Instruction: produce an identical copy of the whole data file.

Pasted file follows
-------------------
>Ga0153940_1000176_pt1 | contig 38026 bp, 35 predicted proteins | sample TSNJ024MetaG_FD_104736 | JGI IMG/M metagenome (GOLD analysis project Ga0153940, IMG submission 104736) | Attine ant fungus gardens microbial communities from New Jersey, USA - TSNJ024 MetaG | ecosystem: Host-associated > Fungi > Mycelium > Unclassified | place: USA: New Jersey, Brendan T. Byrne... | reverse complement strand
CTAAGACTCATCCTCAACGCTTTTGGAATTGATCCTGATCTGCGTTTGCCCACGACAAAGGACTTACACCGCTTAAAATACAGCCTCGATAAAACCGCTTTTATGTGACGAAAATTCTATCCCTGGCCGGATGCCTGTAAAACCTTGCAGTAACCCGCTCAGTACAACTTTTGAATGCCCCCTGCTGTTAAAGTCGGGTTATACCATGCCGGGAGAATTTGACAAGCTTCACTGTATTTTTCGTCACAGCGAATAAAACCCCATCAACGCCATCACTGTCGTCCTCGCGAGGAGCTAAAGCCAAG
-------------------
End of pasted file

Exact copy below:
>Ga0153940_1000176_pt1 | contig 38026 bp, 35 predicted proteins | sample TSNJ024MetaG_FD_104736 | JGI IMG/M metagenome (GOLD analysis project Ga0153940, IMG submission 104736) | Attine ant fungus gardens microbial communities from New Jersey, USA - TSNJ024 MetaG | ecosystem: Host-associated > Fungi > Mycelium > Unclassified | place: USA: New Jersey, Brendan T. Byrne... | reverse complement strand
CTAAGACTCATCCTCAACGCTTTTGGAATTGATCCTGATCTGCGTTTGCCCACGACAAAGGACTTACACCGCTTAAAATACAGCCTCGATAAAACCGCTTTTATGTGACGAAAATTCTATCCCTGGCCGGATGCCTGTAAAACCTTGCAGTAACCCGCTCAGTACAACTTTTGAATGCCCCCTGCTGTTAAAGTCGGGTTATACCATGCCGGGAGAATTTGACAAGCTTCACTGTATTTTTCGTCACAGCGAATAAAACCCCATCAACGCCATCACTGTCGTCCTCGCGAGGAGCTAAAGCCAAG